And while, of course, there can be no assurance that we'll close any deals in our pipeline, we currently have over $200 million under signed letter of intent. Based on cash and availability on our revolver and our leverage targets, our purchasing power to acquire ground leases is over $700 million. On the next slide, you can see the geographic breakdown of the portfolio as we continue to expand across the U.S. with a focus on the top 30 markets. Slide eight presents the key metrics for our portfolio. The weighted average rent coverage of our portfolio was 3.7 times, down from 4.0 times at the end of Q2. And the average ground lease to value was 39%, up from 37% at the end of Q2. As we've previously mentioned, we expect our coverage ratios to moderate, reflecting the ongoing impact of the economic slowdown due to COVID on the real estate industry overall. However, we continue to remain comfortable with our portfolio based upon our senior position in the capital structure, our long-term investment horizon and our geographic diversification. For the quarter, annualized GAAP rent after depreciation and amortization was $157.4 million, representing a 5.5% yield. Annualized cash rent was $99.3 million, representing a 3.5% cash yield. Our portfolio is 61%, office; 19%, hotel; and 19%, multifamily. And our weighted average lease term is 88 years. slide nine shows some detail on our capital structure.

Our equity market cap is $3.3 billion of $1.2 billion of book equity. We presently have $239 million of cash and revolver availability. We are conservatively leveraged at 0.5 times to equity market capitalization and 1.4 times debt-to-book equity. We have $1.7 billion of total debt and the weighted average interest rate of our debt is 4%, which is a 150 basis point spread to our 5.5% portfolio yield. On a cash basis, the cash interest rate is 3.1%. Our debt has a 31-year weighted average maturity. And subsequent to quarter end, we received an additional $32.5 million commitment to our revolving credit facility from a new banking relationship, bringing the total capacity of our revolver to $557.5 million. Moving on to slide 10. The unrealized capital appreciation in our portfolio stood at $5.1 billion, representing 12 times growth since our IPO, but a sequential decline from $5.2 billion at the end of last quarter. We determined UCA based largely on CBRE appraisals. And as each asset is typically appraised on an annual basis after it is acquired, the decline represents part of the impact of the economic slowdown due to COVID on the value of the properties sitting on top of our land. In sum, our portfolio has demonstrated its resilience despite the challenging economic conditions. Further, we're pleased to see growing activity in our pipeline and increased real estate transaction volume.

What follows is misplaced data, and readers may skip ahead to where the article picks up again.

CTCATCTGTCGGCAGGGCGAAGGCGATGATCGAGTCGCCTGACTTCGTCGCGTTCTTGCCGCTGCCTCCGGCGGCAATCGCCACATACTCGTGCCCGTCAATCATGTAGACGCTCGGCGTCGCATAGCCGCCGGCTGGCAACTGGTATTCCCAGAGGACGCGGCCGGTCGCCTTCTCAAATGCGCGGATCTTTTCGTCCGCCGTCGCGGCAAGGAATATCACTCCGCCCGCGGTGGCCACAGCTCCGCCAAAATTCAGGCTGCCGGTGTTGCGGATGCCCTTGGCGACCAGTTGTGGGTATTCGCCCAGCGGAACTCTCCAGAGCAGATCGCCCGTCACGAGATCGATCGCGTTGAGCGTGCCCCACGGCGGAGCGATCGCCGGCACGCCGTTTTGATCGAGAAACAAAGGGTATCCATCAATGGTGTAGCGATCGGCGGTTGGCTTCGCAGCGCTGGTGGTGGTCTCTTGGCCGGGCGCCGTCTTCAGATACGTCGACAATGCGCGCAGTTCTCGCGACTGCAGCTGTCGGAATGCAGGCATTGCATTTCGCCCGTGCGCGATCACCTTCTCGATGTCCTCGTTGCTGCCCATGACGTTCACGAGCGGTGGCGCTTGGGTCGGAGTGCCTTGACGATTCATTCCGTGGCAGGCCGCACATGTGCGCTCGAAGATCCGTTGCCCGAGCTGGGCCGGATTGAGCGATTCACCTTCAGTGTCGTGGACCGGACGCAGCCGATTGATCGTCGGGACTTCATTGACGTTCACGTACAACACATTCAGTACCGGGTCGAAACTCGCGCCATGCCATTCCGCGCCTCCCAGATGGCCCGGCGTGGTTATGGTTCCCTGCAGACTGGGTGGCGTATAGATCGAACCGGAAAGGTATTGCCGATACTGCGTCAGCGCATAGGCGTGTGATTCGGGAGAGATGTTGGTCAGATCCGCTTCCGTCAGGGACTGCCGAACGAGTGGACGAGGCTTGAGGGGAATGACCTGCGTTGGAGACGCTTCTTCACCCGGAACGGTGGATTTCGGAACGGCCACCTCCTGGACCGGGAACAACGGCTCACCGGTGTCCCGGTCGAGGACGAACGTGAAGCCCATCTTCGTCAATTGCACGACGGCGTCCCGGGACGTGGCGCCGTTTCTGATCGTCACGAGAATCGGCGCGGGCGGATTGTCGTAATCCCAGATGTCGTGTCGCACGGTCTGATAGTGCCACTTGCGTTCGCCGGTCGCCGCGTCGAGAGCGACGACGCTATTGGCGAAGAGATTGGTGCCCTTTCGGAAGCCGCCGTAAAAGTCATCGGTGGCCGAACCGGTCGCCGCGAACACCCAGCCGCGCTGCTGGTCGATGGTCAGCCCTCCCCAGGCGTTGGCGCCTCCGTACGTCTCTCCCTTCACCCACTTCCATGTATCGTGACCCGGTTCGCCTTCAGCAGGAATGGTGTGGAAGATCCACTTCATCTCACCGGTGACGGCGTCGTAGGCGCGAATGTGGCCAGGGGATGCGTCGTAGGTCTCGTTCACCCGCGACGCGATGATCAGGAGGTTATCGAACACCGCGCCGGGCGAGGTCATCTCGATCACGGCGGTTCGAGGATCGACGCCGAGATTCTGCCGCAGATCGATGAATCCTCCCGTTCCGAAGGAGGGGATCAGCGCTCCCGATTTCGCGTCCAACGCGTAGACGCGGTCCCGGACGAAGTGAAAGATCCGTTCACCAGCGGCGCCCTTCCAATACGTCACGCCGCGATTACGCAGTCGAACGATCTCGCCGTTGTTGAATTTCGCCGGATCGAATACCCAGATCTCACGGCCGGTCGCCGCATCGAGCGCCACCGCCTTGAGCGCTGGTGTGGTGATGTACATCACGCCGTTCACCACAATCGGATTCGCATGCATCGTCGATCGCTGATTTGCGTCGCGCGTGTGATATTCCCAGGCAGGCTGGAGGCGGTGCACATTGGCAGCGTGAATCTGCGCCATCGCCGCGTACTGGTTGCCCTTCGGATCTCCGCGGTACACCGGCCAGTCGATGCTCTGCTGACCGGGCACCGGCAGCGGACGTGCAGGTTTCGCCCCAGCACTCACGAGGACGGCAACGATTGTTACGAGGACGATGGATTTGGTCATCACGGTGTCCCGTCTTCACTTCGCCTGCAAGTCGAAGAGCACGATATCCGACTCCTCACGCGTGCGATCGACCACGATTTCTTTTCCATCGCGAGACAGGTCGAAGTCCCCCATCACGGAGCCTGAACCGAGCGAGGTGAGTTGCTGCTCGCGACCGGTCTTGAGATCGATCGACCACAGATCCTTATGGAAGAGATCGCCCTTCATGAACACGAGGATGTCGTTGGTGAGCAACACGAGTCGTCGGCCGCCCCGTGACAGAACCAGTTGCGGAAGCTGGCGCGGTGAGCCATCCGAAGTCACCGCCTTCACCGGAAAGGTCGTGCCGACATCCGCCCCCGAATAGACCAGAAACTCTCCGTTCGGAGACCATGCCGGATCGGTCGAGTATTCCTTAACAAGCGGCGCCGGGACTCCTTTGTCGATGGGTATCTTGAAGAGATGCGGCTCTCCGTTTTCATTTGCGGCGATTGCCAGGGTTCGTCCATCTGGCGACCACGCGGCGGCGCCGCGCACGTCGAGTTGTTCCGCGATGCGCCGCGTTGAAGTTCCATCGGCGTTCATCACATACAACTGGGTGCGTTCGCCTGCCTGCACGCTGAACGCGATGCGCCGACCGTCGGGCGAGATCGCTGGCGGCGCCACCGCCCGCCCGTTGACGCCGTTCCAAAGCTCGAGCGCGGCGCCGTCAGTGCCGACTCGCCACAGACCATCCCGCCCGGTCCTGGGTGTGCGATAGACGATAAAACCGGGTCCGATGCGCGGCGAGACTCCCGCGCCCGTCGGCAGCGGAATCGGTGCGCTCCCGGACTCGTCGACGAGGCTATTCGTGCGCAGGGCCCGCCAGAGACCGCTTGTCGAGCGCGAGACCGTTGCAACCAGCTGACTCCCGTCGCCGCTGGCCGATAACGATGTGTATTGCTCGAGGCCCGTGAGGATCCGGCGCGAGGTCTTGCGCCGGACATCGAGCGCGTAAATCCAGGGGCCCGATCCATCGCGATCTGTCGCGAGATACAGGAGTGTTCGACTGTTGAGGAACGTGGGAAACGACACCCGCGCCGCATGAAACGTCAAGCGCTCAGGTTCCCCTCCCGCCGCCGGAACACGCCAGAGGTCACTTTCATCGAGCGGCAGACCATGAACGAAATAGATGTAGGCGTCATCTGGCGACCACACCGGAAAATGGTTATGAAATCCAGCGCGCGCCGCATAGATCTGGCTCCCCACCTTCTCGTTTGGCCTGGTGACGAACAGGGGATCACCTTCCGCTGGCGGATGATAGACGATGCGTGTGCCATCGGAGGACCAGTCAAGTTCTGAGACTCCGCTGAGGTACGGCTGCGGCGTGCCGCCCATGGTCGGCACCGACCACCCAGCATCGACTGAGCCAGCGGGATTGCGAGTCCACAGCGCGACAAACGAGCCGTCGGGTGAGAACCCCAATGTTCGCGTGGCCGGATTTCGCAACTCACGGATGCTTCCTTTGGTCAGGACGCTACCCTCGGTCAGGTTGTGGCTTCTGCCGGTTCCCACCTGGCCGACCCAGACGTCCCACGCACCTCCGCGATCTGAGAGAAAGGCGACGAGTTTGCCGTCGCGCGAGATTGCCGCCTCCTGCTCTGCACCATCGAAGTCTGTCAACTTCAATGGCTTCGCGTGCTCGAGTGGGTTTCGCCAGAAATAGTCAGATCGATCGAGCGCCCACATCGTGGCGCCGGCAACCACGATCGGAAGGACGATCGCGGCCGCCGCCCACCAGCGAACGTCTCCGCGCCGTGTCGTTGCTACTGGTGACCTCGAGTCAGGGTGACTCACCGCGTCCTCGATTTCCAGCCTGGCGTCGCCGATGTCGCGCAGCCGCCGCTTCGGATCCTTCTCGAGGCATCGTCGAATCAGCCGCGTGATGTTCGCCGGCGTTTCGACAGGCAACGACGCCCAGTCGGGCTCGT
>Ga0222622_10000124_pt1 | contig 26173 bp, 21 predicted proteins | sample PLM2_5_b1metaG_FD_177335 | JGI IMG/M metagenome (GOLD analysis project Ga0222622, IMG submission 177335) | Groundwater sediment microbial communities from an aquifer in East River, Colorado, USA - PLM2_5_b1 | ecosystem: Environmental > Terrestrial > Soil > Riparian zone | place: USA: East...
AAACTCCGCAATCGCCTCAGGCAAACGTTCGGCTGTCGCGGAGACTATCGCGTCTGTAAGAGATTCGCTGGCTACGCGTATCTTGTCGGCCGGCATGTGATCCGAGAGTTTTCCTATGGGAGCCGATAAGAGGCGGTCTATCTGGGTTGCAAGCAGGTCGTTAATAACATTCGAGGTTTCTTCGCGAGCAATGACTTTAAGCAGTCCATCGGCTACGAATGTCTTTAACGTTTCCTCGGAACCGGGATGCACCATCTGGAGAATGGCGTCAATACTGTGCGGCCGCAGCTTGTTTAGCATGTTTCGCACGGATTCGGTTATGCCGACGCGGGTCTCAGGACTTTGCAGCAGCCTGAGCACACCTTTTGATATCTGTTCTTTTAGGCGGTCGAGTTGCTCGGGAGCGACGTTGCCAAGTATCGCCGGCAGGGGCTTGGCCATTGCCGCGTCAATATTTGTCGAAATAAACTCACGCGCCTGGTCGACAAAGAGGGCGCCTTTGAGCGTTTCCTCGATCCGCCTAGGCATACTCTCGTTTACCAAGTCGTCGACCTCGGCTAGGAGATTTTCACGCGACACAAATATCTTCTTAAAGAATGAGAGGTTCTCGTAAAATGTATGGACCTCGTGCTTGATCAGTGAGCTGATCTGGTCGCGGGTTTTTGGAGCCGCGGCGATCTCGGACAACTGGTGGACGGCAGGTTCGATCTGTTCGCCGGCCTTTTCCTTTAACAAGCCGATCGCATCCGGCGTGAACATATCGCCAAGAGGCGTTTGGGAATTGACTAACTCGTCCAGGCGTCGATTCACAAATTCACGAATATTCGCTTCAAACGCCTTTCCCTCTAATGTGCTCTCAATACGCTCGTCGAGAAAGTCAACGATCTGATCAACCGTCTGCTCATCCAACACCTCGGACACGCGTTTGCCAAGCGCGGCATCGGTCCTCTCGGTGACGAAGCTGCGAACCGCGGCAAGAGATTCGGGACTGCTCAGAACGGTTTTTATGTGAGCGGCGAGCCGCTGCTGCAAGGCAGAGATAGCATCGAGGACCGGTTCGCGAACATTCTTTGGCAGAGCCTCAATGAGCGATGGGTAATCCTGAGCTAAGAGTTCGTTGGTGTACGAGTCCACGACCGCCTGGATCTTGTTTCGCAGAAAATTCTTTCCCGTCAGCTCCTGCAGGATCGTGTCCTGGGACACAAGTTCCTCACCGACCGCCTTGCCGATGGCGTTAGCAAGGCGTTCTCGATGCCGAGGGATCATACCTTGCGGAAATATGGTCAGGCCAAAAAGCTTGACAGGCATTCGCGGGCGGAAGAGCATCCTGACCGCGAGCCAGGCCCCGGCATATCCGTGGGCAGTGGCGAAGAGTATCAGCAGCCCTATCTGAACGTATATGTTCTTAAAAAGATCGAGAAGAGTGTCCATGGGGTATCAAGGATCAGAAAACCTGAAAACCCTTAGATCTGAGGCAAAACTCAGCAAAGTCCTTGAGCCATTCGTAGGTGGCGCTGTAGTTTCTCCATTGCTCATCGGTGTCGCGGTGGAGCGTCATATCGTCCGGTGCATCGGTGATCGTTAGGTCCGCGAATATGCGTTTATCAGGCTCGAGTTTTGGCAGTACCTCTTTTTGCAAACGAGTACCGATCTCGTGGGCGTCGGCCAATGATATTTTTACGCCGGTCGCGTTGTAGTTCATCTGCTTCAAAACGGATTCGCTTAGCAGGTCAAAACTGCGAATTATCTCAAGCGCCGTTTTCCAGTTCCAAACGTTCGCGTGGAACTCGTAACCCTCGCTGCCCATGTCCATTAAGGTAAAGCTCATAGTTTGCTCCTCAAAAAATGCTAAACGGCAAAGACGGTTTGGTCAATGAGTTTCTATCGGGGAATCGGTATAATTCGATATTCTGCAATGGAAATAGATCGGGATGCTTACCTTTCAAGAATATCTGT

With that, let me turn it back to Jay.

Jay Sugarman -- Chairman and Chief Executive Officer

Thanks, Jeremy. As the creators of the modern ground lease some three years ago, we are now focused on demonstrating its benefits to more owners in more situations. And while we continue to educate the market on the growing number of ways that ground lease can enhance value for building owners, we're also working to help more investors understand the compelling value created by our growing portfolio and our nationally scaled multibillion-dollar platform. So despite COVID's temporary drag on market activity and its impact on values in certain markets, we remain quite happy with the progress we've made reinventing the ground lease sector and in establishing Safehold as the leader and standard bearer for the modern ground lease industry.

Okay, operator, let's open it up for questions.

Questions and Answers:

Operator

[Operator Instructions] Our first question comes from Nate Crossett with Berenberg. Please go ahead.

Nate Crossett -- Berenberg -- Analyst

Hey, good morning guys. I wanted to touch on investment activity a little bit and kind of dig into the $34 million in transactions in the quarter. Maybe you can just let us know where were those transactions? What were the property types? I think you mentioned multifamily. And then the effective yield, 5.2%, it was a bit below average again. I'm just wondering if there's anything to note there.

Jay Sugarman -- Chairman and Chief Executive Officer

Sure, Nate. Let me take the last question, and then Marcos will walk you through what's going on in the book and how we're really pleased with a real penetration into this multi space. I mentioned in my remarks that we have become a lot more efficient and can start to really drive pricing here. Our long-term goal is to create a margin to our debt costs. And with the overall cost of debt going down, we can drive pricing by being more efficient on our liability structure, by being more efficient with our balance sheet. We're seeing the benefit of being able to pass some of those efficiencies on to our customers. And so as long as the spreads and the ROEs are holding up, we think the ROA is really dependent on where the interest rate complex is. But it's that spread to our cost of debt that really drives our business. And with our cost of debt declining, we can pass along some of those savings to customers and open up even more of the market.